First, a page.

Outside is Better

Winter Journal, 2019

Have circumstances in your life ever made you feel depressed or anxious? Maybe work is wearing you down, or your bills are stacking up. Maybe you’re worried about the way you look, or an upcoming assignment. If you’ve felt this way, you’re not alone. In fact, around 20% of New Zealanders have been diagnosed with depression or anxiety disorders, and prevalence is similar in Australia. That’s not to say that feeling stressed out by work is cause for a diagnosis of depression – the point is that every person feels the strains and tests of day to day life, and it’s important that we have the tools to cope.

It’s a no brainer that being outside is good for us. We all feel better after a bit of fresh air and some sunshine – it doesn’t take a scientist to work that out. But the science does exist. Stanford University carried out a study in 2015 that assessed the neural activity of two groups; one spent 90 minutes walking in a non-congested rural area each day; the other spent the same time walking through an urban environment. Unsurprisingly, the first group reported anecdotal improvements in their mood, but on top of that, the researchers at Stanford found that the area of the brain linked with mental illness saw a drop in activity.

So if science has proved that being outside is better for us, how can we maximise the positive effects? Ben Logan is the founder of Logan Lore, a bushcraft and survival school based in Wanaka, New Zealand. Ben works with people who lead busy, highly strung lives to alleviate some of their stress through raw experiences in the outdoors. He reckons that having a relationship with nature is an integral part of our survival.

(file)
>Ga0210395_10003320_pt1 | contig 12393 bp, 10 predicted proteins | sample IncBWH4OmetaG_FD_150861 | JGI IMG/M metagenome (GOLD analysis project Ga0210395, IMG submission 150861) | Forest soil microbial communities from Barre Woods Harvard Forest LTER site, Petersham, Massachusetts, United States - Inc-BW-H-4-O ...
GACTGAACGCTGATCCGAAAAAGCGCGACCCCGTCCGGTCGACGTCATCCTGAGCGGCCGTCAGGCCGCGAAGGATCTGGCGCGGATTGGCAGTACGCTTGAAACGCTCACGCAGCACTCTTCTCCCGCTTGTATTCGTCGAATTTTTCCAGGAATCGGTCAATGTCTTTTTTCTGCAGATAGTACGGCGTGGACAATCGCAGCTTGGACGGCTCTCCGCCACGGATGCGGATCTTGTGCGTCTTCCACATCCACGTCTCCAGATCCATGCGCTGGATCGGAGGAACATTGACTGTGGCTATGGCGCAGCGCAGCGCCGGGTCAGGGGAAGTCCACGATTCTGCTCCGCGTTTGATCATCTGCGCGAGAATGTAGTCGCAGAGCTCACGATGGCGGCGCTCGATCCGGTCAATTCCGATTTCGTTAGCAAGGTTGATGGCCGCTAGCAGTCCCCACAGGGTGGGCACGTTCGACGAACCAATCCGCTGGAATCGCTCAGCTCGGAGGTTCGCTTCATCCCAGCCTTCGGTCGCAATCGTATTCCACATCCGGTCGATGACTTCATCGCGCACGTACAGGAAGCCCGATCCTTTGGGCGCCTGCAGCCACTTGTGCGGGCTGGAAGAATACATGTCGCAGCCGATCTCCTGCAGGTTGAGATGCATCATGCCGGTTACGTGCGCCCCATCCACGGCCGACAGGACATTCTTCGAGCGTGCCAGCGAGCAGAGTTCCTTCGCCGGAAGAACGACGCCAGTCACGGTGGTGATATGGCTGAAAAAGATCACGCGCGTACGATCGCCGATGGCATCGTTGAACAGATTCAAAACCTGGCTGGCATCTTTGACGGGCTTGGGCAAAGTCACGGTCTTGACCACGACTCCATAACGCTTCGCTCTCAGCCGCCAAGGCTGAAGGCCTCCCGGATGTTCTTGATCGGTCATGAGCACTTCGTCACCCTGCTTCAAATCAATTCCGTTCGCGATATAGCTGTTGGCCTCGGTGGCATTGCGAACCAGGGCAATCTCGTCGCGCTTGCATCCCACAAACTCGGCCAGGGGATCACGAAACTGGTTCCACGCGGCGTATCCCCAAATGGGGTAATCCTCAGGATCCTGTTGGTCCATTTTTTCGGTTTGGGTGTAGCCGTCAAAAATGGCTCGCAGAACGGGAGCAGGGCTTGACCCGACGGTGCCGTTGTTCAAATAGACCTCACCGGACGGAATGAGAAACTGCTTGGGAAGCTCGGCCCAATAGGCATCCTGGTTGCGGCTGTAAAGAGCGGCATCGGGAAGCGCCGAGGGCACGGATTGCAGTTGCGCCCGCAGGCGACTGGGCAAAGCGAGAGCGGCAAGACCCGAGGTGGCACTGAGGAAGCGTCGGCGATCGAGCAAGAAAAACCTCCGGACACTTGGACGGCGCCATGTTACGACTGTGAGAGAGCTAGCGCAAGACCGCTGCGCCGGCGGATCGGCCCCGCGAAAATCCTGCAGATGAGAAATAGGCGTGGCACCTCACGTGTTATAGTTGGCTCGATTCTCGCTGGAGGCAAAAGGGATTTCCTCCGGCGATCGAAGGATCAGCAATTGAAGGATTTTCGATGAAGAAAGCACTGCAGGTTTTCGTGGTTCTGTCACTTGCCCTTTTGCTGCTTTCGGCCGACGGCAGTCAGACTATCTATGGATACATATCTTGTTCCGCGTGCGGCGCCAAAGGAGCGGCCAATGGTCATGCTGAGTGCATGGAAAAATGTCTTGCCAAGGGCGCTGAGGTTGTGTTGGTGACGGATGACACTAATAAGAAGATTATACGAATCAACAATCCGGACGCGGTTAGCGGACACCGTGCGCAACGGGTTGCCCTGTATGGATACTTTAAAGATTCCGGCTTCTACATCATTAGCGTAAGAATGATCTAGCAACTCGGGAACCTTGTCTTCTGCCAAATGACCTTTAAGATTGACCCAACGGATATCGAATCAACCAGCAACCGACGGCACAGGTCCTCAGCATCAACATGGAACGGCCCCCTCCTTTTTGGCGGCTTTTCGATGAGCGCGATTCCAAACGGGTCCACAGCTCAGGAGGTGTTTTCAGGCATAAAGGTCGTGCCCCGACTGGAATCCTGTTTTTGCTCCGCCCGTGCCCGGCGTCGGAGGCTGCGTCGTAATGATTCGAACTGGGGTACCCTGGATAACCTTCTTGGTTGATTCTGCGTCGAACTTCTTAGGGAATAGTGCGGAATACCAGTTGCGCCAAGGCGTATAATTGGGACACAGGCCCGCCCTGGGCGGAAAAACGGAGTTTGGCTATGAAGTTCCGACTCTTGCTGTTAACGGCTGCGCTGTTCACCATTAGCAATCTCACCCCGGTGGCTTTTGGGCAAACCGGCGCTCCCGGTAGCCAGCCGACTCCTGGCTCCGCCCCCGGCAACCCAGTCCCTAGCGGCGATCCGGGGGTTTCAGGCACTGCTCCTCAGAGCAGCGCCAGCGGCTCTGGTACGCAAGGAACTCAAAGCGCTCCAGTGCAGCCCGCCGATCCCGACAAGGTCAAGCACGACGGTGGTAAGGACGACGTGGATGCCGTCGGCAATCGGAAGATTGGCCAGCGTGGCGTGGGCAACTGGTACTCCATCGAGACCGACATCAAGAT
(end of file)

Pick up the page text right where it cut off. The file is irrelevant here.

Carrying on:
“For me time spent outside is just part of being alive. We’re so deprived of opportunities to tap into our primal selves in the modern world that it’s vital that we create those opportunities for ourselves. Any time in nature is going to have a positive impact on us, but the more raw those experiences can be, the more noticable the benefits.”

Part of Ben’s personal approach to nature therapy is having a relationship with the cold – specifically cold water. His first experience with cold water immersion was in Lake Wanaka in 2016.

“A mate and I had done a lot of reading about the health benefits of cold water, but I’ve always been someone who learns by doing – so we went for it. Ever since my first cold water swim, I’ve made a conscious effort to build it into my routine. For me, you can’t really separate physical and mental wellbeing. One always informs the other. Cold water ticks both boxes. It gives me a mental sharpness and clarity like nothing else, and there are numerous proven physiological benefits.”

“Swimming in an icy lake might seem a bit extreme for some people, and that’s OK. The objective should be to find things that arrest feelings of anxiety or depression, and make them part of your day to day life. Maintaining a healthy mind is no different to maintaining a healthy body – it requires regular and deliberate work.”

To learn more about Logan Lore, visit www.loganlore.co.nz.

If you or someone you know is struggling, visit www.lifeline.org.nz or www.lifeline.com.au